25-28B specify the types of identifiable assets and liabilities that include items for which this Subtopic provides limited exceptions to the recognition principle in paragraph 805-20-25-1. The acquirer shall apply the specified GAAP or the specified requirements rather than that recognition principle to determine when to recognize the assets or liabilities identified in paragraphs 805-20-25-17 through
25-28
25-28B. That will result in some items being recognized either by applying recognition conditions in addition to those in paragraphs 805-20-25-2 through 25-3 or by applying the requirements of other GAAP, with results that differ from applying the recognition principle and conditions in paragraphs 805-20-25-1 through 25-3.
805-20-25-17 Guidance is presented on all of the following exceptions to the recognition principle:
  1. Assets and liabilities arising from contingencies
  2. Income taxes
  3. Employee benefits
  4. Indemnification assets.
  5. Leases.
> > Leases
805-20-25-28A The acquirer shall recognize assets and liabilities arising from leases of an acquiree in accordance with Topic 842 on leases (taking into account the requirements in paragraph 805-20-25-8(a)).
805-20-25-28B For leases for which the acquiree is a lessee, the acquirer may elect, as an accounting policy election by class of underlying asset and applicable to all of the entity’s acquisitions, not to recognize assets or liabilities at the acquisition date for leases that, at the acquisition date, have a remaining lease term of 12 months or less. This includes not recognizing an intangible asset if the terms of an operating lease are favorable relative to market terms or a liability if the terms are unfavorable relative to market terms.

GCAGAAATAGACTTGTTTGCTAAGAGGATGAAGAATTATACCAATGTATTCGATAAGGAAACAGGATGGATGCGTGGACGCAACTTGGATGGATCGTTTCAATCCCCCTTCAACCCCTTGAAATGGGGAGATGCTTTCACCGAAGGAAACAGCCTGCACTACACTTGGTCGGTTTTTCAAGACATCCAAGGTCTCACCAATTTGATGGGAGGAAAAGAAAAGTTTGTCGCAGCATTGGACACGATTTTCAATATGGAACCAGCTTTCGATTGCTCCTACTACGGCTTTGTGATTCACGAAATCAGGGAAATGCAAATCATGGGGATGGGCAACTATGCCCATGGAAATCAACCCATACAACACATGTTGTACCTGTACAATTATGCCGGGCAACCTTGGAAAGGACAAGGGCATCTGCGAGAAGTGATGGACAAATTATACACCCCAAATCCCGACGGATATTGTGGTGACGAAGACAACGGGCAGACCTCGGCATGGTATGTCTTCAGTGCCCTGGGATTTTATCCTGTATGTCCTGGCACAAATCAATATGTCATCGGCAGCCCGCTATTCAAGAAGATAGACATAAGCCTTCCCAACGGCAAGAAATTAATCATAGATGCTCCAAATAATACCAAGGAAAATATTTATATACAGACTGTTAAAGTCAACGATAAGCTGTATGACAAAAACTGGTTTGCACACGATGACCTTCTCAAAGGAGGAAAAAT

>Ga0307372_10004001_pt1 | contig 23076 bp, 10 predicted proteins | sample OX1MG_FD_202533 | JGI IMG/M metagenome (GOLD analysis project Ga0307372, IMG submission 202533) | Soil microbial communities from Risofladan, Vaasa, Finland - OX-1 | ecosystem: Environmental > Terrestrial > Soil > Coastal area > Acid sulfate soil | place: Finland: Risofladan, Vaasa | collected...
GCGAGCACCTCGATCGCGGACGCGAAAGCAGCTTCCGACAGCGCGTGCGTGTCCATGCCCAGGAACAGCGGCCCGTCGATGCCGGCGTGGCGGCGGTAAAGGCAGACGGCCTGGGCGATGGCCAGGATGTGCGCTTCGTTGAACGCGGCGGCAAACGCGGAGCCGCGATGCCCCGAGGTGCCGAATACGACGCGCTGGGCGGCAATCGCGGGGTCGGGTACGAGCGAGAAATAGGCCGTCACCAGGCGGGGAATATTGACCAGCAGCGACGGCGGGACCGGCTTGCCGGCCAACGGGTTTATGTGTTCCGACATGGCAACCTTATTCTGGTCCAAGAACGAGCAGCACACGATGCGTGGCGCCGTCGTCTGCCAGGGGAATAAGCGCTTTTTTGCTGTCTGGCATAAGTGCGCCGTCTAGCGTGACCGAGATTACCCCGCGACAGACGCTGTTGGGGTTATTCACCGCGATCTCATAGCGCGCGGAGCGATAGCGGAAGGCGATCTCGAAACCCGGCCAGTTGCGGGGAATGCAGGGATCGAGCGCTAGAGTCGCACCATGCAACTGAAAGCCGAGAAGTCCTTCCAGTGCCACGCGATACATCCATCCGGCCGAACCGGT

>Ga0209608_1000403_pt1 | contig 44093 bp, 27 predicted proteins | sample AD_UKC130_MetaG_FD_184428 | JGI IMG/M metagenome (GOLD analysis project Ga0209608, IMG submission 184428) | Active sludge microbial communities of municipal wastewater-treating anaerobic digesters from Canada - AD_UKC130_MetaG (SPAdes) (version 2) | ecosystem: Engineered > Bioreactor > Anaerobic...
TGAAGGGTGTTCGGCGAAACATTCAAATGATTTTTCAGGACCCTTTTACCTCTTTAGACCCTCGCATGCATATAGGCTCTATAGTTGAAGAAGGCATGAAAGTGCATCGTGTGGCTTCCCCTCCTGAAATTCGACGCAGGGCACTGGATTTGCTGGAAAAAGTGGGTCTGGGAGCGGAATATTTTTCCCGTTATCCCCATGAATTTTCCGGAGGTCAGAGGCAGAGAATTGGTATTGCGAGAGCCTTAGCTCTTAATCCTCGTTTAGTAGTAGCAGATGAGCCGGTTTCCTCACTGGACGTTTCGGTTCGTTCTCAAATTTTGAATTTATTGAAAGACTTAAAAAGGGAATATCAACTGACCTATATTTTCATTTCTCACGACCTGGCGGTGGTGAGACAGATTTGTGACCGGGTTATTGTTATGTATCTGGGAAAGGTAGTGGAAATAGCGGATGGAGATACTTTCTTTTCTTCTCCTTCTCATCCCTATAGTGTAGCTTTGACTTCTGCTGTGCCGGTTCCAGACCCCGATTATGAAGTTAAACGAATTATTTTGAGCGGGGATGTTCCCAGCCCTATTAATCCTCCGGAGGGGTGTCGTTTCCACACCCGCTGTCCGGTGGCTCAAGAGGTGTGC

64. Amend paragraphs 805-20-30-10 through 30-12 and add paragraphs 805-20-30-24 through 30-25 and their related headings, with a link to transition paragraph 842-10-65-1, as follows:
Initial Measurement
> Exceptions to the Measurement Principle
805-20-30-10 Paragraph 805-20-25-16 notes that the Business Combinations Topic provides limited exceptions to the recognition and measurement principles applicable to business combinations. Paragraphs 805-20-30-12 through 30-25
3023
specify the types of identifiable assets and liabilities that include items for which this Subtopic provides limited exceptions to the paragraph 805-20-30-1 measurement principle. The acquirer shall apply the specified GAAP or the specified requirements rather than that measurement principle to determine how to measure the assets or liabilities identified in paragraphs 805-20-30-12 through 30-25
30-23
. That will result in some items being measured at an amount other than their acquisition-date fair values.
805-20-30-11 As noted
at
in paragraph 805-20-25-17
805-20-25-16
, income taxes, employee benefits,
and
indemnification assets, and leases are also exceptions to the recognition principle in paragraph 805-20-25-1.
805-20-30-12 Guidance is presented on all of the following exceptions to the measurement principle:
  1. Income taxes
  2. Employee benefits
  3. Indemnification assets
  4. Reacquired rights
  5. Share-based payment awards
  6. Assets held for sale
  7. Certain assets and liabilities arising from contingencies.
  8. Leases.